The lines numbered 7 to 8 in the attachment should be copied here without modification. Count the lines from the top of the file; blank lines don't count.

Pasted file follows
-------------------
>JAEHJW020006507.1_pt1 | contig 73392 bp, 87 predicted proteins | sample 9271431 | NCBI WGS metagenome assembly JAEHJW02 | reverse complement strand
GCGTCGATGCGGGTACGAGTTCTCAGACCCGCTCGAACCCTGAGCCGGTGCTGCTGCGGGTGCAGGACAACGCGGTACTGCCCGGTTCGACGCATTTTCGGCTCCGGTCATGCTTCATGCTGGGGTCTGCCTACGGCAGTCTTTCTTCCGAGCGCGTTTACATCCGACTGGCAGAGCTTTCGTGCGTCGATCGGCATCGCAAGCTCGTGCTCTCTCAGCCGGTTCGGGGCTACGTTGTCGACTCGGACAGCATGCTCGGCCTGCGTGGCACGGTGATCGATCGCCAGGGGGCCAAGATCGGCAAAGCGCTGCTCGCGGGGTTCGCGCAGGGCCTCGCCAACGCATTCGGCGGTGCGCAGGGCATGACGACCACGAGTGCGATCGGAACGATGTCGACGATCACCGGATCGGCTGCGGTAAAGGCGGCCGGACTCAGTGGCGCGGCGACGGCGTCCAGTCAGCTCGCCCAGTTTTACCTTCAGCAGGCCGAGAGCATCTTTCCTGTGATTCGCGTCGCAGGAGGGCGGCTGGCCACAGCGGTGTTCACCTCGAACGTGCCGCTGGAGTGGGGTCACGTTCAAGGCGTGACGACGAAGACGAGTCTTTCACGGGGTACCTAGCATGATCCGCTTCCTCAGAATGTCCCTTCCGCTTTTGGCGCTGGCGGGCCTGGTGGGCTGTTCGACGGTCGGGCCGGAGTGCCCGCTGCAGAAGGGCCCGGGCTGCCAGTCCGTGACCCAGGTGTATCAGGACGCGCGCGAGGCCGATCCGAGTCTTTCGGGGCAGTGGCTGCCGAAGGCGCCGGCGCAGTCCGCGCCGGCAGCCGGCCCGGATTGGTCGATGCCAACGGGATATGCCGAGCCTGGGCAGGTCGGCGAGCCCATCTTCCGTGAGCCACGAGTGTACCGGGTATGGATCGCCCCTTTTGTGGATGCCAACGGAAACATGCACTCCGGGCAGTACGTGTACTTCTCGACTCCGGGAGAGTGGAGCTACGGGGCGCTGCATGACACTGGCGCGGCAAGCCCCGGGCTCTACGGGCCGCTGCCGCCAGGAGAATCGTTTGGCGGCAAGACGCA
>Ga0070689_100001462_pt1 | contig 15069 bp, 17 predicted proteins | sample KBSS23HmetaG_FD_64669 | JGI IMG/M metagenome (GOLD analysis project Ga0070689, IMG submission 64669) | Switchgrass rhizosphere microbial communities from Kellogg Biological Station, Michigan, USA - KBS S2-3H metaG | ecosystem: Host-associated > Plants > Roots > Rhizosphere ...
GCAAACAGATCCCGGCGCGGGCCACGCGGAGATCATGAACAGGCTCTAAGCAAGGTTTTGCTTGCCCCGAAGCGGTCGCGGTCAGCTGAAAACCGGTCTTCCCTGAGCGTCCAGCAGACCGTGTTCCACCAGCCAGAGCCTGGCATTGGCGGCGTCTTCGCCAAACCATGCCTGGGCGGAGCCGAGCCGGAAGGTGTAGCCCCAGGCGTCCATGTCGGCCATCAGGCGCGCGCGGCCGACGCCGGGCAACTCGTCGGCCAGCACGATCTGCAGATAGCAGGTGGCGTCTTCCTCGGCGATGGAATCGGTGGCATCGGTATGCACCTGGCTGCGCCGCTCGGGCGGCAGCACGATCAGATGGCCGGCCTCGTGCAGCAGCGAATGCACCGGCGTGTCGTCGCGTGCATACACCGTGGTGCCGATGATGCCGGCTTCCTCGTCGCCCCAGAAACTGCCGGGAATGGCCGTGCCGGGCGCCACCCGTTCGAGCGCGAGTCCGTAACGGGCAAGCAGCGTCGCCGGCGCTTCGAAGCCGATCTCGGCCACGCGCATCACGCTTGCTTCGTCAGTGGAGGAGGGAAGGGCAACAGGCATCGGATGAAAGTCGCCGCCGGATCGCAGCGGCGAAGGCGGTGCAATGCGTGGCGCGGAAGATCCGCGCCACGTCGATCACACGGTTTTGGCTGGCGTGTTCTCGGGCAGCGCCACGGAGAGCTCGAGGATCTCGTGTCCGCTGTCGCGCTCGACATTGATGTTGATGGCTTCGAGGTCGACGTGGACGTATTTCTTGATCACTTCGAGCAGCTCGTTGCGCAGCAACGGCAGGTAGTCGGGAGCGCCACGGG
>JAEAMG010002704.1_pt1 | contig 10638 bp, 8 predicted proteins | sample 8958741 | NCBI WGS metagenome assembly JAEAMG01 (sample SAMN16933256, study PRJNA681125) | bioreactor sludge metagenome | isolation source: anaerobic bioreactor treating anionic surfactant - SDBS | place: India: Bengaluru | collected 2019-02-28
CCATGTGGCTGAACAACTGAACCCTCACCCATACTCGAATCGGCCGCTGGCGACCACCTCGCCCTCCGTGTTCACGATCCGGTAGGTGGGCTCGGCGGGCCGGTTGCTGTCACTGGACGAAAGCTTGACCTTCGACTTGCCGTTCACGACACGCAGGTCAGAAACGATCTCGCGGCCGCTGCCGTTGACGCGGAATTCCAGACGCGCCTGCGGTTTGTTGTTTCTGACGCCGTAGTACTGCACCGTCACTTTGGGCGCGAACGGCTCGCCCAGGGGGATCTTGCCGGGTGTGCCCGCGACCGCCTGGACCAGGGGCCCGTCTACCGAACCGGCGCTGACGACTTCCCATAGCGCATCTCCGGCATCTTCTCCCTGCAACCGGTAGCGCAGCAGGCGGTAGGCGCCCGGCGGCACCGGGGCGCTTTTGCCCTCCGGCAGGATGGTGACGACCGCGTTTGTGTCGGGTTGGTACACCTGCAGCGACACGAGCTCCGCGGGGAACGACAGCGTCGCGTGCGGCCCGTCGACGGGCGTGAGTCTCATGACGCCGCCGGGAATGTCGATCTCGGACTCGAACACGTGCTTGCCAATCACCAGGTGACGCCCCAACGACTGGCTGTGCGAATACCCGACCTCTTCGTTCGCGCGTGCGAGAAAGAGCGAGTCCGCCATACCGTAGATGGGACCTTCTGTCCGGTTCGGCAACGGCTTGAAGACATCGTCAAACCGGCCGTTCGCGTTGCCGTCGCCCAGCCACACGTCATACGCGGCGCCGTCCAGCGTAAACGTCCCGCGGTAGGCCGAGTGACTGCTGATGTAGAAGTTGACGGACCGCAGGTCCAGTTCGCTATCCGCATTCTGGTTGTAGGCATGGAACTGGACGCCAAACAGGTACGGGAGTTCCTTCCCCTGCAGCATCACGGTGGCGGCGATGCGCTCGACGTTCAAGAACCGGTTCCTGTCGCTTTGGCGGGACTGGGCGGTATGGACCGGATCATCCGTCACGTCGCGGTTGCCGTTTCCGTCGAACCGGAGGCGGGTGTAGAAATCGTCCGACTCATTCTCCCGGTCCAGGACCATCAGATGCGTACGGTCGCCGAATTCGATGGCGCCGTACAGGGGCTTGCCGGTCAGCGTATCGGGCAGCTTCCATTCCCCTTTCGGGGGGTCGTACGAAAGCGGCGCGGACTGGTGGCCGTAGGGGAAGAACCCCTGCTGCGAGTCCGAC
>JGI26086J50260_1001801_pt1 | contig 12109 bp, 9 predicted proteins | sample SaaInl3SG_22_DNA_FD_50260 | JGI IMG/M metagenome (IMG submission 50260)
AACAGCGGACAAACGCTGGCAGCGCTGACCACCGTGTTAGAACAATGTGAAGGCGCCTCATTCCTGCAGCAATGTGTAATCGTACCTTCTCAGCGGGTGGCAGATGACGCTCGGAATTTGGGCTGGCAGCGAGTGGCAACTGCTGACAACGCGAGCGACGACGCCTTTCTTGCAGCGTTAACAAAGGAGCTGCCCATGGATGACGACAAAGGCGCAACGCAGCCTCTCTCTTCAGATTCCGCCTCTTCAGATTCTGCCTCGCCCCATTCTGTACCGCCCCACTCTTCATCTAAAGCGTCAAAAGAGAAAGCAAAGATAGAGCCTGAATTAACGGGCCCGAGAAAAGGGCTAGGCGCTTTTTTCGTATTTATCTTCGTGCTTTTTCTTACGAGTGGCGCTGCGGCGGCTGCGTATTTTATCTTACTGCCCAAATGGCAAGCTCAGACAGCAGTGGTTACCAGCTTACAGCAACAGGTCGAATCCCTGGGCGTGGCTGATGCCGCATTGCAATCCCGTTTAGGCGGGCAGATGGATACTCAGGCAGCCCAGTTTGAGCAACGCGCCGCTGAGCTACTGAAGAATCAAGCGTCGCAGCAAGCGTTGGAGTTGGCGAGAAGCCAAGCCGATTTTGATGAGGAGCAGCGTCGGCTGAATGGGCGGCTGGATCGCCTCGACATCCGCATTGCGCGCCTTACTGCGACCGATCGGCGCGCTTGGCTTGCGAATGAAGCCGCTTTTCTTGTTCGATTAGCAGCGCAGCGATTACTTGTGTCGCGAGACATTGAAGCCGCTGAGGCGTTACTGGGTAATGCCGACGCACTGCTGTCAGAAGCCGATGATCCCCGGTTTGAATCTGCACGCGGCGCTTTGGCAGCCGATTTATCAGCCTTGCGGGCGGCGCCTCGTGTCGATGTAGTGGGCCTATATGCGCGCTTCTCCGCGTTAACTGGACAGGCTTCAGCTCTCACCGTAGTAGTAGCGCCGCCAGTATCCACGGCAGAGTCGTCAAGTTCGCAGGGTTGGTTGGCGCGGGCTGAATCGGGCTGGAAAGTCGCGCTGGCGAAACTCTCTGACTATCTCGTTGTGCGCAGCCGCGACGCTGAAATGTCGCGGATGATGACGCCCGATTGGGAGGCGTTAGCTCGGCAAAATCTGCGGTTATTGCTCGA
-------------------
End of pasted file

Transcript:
>JGI26086J50260_1001801_pt1 | contig 12109 bp, 9 predicted proteins | sample SaaInl3SG_22_DNA_FD_50260 | JGI IMG/M metagenome (IMG submission 50260)
AACAGCGGACAAACGCTGGCAGCGCTGACCACCGTGTTAGAACAATGTGAAGGCGCCTCATTCCTGCAGCAATGTGTAATCGTACCTTCTCAGCGGGTGGCAGATGACGCTCGGAATTTGGGCTGGCAGCGAGTGGCAACTGCTGACAACGCGAGCGACGACGCCTTTCTTGCAGCGTTAACAAAGGAGCTGCCCATGGATGACGACAAAGGCGCAACGCAGCCTCTCTCTTCAGATTCCGCCTCTTCAGATTCTGCCTCGCCCCATTCTGTACCGCCCCACTCTTCATCTAAAGCGTCAAAAGAGAAAGCAAAGATAGAGCCTGAATTAACGGGCCCGAGAAAAGGGCTAGGCGCTTTTTTCGTATTTATCTTCGTGCTTTTTCTTACGAGTGGCGCTGCGGCGGCTGCGTATTTTATCTTACTGCCCAAATGGCAAGCTCAGACAGCAGTGGTTACCAGCTTACAGCAACAGGTCGAATCCCTGGGCGTGGCTGATGCCGCATTGCAATCCCGTTTAGGCGGGCAGATGGATACTCAGGCAGCCCAGTTTGAGCAACGCGCCGCTGAGCTACTGAAGAATCAAGCGTCGCAGCAAGCGTTGGAGTTGGCGAGAAGCCAAGCCGATTTTGATGAGGAGCAGCGTCGGCTGAATGGGCGGCTGGATCGCCTCGACATCCGCATTGCGCGCCTTACTGCGACCGATCGGCGCGCTTGGCTTGCGAATGAAGCCGCTTTTCTTGTTCGATTAGCAGCGCAGCGATTACTTGTGTCGCGAGACATTGAAGCCGCTGAGGCGTTACTGGGTAATGCCGACGCACTGCTGTCAGAAGCCGATGATCCCCGGTTTGAATCTGCACGCGGCGCTTTGGCAGCCGATTTATCAGCCTTGCGGGCGGCGCCTCGTGTCGATGTAGTGGGCCTATATGCGCGCTTCTCCGCGTTAACTGGACAGGCTTCAGCTCTCACCGTAGTAGTAGCGCCGCCAGTATCCACGGCAGAGTCGTCAAGTTCGCAGGGTTGGTTGGCGCGGGCTGAATCGGGCTGGAAAGTCGCGCTGGCGAAACTCTCTGACTATCTCGTTGTGCGCAGCCGCGACGCTGAAATGTCGCGGATGATGACGCCCGATTGGGAGGCGTTAGCTCGGCAAAATCTGCGGTTATTGCTCGA